[dropcap]A[/dropcap]T a conference that was organised recently by a law school in Bangalore, the former Chief Justice of India Dipak Misra spoke out against the criminalisation of rape within marriage (marital rape) saying it would create “absolute anarchy in families”.
Misra said he believed that it was family values that helped our country sustain itself and criminalising marital rape would destabilise that family platform. But the former Chief Justice’s remarks, as shocking as they may seem, are not new. The 167th Parliamentary Standing Committee Report on Home Affairs on the Criminal Law (Amendment) Bill of 2012 – a report often quoted by our lawmakers – warns that ‘the entire family system will be put under great stress… it would be doing more injustice’ if marital rape was recognised as a crime.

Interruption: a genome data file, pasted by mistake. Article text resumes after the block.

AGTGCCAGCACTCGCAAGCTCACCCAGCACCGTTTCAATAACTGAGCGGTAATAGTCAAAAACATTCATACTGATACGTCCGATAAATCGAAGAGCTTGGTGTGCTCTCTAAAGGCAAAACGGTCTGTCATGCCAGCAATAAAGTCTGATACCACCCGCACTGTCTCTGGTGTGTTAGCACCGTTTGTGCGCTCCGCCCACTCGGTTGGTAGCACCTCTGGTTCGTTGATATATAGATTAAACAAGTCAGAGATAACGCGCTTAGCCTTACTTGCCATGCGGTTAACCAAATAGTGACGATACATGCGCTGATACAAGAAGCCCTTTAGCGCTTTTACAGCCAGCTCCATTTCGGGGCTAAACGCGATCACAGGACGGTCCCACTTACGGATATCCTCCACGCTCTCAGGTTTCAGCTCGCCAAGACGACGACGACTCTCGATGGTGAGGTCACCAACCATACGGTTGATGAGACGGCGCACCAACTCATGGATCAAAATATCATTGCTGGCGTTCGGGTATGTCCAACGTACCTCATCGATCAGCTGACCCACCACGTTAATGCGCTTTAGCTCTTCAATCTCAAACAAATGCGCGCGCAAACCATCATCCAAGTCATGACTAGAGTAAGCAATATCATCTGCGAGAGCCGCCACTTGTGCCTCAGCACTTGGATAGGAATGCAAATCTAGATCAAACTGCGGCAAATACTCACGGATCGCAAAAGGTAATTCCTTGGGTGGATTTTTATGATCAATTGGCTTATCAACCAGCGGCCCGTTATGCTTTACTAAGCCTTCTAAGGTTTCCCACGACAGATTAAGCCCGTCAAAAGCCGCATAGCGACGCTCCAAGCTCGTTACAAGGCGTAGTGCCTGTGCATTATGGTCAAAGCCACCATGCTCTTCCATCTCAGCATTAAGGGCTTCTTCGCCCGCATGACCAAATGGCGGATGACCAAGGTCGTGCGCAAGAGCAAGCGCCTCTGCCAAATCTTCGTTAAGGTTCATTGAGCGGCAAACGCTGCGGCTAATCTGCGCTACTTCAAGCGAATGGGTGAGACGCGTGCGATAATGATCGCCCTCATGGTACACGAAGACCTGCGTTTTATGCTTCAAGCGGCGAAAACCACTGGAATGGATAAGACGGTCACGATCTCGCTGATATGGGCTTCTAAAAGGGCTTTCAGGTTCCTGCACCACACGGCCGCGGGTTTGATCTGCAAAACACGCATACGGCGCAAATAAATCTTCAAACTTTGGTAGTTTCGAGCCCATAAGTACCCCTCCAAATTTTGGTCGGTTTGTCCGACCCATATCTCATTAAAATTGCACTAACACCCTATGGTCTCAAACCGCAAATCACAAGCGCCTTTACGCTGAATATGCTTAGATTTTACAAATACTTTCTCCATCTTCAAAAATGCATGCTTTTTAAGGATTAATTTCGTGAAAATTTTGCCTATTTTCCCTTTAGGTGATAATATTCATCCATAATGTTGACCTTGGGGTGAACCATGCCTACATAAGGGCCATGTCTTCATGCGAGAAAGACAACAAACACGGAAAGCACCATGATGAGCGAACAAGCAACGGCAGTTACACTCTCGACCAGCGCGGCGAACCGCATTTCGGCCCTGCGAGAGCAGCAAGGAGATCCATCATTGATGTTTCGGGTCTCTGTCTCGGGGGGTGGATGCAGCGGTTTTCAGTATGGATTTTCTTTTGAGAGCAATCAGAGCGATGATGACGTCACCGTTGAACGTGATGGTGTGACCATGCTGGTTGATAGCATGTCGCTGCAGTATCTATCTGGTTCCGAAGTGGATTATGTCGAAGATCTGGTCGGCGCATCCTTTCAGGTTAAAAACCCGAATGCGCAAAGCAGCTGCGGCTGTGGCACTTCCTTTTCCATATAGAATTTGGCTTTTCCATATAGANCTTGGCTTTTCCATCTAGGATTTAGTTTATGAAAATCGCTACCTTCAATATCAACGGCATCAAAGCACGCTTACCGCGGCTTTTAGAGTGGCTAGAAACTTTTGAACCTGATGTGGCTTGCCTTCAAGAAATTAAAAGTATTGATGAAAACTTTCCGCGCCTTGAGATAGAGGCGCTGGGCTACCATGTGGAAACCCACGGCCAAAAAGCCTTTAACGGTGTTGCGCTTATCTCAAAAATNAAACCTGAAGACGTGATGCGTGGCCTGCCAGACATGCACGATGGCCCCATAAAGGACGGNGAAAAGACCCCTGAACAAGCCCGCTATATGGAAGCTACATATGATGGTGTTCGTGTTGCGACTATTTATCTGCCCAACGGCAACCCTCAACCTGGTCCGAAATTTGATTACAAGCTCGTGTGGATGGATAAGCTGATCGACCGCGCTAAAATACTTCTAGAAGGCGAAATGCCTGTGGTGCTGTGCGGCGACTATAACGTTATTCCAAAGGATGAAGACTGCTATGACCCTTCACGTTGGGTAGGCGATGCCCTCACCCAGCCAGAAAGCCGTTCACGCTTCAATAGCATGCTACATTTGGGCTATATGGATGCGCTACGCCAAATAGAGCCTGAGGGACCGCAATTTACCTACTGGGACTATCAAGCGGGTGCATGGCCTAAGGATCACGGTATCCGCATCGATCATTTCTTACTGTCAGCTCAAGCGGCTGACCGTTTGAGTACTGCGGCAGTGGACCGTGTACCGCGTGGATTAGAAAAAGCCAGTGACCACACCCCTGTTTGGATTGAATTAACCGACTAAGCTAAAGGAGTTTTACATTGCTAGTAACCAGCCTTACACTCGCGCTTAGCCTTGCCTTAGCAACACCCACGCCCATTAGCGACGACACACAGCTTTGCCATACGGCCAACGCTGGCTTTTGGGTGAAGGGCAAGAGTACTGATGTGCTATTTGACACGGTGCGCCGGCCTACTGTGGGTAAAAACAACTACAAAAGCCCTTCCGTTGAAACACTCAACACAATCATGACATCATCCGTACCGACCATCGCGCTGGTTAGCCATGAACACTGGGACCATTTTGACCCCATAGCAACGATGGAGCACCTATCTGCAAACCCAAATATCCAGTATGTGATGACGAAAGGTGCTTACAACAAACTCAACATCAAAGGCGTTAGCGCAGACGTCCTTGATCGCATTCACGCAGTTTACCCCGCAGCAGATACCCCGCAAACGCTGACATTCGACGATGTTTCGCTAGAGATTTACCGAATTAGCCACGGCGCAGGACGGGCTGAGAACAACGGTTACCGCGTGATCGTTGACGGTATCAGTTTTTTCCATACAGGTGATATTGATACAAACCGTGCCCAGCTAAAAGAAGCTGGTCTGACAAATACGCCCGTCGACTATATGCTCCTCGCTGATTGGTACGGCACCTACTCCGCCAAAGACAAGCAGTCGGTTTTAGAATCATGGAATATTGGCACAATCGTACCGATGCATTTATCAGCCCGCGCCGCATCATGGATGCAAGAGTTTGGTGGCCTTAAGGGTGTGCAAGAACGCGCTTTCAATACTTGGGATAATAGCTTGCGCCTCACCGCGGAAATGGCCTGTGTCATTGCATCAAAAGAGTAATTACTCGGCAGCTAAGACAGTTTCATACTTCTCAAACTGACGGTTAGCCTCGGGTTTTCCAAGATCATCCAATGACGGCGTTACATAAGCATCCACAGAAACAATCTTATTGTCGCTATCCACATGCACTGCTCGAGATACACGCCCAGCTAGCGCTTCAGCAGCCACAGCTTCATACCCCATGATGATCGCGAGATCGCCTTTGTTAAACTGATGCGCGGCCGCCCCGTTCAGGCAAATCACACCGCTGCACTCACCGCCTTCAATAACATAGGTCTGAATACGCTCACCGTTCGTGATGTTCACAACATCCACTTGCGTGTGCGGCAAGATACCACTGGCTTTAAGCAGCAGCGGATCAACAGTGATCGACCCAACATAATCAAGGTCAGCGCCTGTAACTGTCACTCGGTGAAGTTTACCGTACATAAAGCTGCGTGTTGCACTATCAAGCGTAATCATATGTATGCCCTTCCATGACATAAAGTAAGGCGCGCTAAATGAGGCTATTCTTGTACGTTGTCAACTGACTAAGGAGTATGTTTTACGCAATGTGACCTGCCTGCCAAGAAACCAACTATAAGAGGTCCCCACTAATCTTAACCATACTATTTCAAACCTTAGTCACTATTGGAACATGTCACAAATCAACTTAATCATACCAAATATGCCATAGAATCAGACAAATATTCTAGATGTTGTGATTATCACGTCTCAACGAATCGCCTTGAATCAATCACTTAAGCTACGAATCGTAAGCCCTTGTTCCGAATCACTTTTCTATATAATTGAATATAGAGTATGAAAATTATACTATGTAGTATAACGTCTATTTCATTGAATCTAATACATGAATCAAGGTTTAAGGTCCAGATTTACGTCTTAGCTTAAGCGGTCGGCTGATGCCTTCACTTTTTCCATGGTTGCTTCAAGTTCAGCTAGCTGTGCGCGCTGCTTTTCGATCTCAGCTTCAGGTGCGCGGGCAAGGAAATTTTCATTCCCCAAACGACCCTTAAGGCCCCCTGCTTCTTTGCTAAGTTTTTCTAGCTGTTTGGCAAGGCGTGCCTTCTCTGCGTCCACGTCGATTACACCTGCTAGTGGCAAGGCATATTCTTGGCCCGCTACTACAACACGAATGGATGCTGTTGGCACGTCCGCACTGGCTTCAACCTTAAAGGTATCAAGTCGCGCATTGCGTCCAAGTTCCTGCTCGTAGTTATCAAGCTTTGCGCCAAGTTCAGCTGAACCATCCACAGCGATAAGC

This often-cited argument is not just acutely fallacious but is also an assertion of a patriarchal mind-set.
Marital rape vs marital privacy
The argument that criminalisation of marital rape will lead to ‘anarchy’ or ‘stress’ in families is simply a justification of the State to allow spousal domestic violence to go unpunished by bracketing forced sexual violence under the all-encompassing right to marital privacy where the intrusion of the State would be unwarranted. But rape within marriage itself indicates discord and violence in a marriage and the family would already be under so-called ‘stress’. The threshold of violence within a marriage in the form of marital rape would already have been crossed necessitating the State to intervene for it to no longer remain a ‘private matter’.
If the logic was that marital rape as a crime could destroy the institution of marriage, then divorce and judicial separation should also be prohibited if no distinction existed between the ‘institution of marriage’ and ‘marriage’.